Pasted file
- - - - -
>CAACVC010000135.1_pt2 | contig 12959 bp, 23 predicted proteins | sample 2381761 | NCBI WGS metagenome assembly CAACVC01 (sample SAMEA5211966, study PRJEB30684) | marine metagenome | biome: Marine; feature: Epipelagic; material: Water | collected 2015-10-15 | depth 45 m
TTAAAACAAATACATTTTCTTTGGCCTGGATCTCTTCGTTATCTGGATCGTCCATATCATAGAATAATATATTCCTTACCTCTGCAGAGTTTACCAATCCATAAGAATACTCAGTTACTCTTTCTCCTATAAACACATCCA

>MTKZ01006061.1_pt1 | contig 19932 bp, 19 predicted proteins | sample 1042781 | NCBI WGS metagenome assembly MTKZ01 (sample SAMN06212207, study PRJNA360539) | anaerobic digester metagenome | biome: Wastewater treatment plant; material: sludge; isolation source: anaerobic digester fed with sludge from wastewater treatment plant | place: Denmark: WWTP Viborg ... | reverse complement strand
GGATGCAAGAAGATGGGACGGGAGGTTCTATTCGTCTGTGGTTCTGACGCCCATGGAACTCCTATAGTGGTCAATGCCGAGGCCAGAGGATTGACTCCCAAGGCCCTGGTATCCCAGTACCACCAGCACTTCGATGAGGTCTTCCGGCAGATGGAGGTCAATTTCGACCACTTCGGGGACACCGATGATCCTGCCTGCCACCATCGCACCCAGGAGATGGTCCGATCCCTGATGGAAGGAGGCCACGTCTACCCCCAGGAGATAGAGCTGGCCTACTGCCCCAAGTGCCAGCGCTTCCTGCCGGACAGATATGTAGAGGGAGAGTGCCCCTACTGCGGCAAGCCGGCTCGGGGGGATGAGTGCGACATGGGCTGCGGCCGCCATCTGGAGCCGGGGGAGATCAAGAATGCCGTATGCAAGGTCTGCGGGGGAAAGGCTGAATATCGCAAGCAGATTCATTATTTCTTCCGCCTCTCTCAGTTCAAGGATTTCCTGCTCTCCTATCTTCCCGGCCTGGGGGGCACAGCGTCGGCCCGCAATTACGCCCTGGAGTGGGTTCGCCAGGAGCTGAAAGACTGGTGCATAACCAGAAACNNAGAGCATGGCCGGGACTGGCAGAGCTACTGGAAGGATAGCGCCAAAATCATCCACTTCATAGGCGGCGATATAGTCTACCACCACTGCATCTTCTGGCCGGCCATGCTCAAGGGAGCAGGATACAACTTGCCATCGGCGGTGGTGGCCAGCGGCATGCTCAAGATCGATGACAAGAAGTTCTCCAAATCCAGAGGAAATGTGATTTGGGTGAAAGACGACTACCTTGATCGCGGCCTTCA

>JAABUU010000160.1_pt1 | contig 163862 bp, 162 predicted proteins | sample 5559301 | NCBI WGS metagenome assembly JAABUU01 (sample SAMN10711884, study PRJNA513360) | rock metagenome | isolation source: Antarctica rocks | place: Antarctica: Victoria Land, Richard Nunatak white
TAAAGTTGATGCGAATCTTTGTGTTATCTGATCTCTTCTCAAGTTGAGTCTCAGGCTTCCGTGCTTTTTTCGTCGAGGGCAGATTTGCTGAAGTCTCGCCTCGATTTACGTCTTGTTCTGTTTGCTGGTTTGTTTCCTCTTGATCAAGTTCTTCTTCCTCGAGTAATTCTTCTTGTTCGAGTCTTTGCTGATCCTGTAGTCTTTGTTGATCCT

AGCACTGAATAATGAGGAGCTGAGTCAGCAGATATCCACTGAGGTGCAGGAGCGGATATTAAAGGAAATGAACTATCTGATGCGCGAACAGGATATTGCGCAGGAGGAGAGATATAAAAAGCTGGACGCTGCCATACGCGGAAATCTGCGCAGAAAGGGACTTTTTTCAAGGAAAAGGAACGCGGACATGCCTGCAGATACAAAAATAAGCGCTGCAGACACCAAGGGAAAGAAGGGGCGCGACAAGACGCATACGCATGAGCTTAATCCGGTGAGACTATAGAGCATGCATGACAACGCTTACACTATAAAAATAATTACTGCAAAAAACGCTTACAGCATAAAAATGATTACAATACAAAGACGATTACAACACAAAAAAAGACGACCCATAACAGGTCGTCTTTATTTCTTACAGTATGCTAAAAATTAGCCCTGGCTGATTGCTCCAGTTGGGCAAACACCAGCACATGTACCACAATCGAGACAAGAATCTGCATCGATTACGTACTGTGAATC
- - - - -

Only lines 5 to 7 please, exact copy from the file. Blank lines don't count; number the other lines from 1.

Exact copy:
>JAABUU010000160.1_pt1 | contig 163862 bp, 162 predicted proteins | sample 5559301 | NCBI WGS metagenome assembly JAABUU01 (sample SAMN10711884, study PRJNA513360) | rock metagenome | isolation source: Antarctica rocks | place: Antarctica: Victoria Land, Richard Nunatak white
TAAAGTTGATGCGAATCTTTGTGTTATCTGATCTCTTCTCAAGTTGAGTCTCAGGCTTCCGTGCTTTTTTCGTCGAGGGCAGATTTGCTGAAGTCTCGCCTCGATTTACGTCTTGTTCTGTTTGCTGGTTTGTTTCCTCTTGATCAAGTTCTTCTTCCTCGAGTAATTCTTCTTGTTCGAGTCTTTGCTGATCCTGTAGTCTTTGTTGATCCT

AGCACTGAATAATGAGGAGCTGAGTCAGCAGATATCCACTGAGGTGCAGGAGCGGATATTAAAGGAAATGAACTATCTGATGCGCGAACAGGATATTGCGCAGGAGGAGAGATATAAAAAGCTGGACGCTGCCATACGCGGAAATCTGCGCAGAAAGGGACTTTTTTCAAGGAAAAGGAACGCGGACATGCCTGCAGATACAAAAATAAGCGCTGCAGACACCAAGGGAAAGAAGGGGCGCGACAAGACGCATACGCATGAGCTTAATCCGGTGAGACTATAGAGCATGCATGACAACGCTTACACTATAAAAATAATTACTGCAAAAAACGCTTACAGCATAAAAATGATTACAATACAAAGACGATTACAACACAAAAAAAGACGACCCATAACAGGTCGTCTTTATTTCTTACAGTATGCTAAAAATTAGCCCTGGCTGATTGCTCCAGTTGGGCAAACACCAGCACATGTACCACAATCGAGACAAGAATCTGCATCGATTACGTACTGTGAATC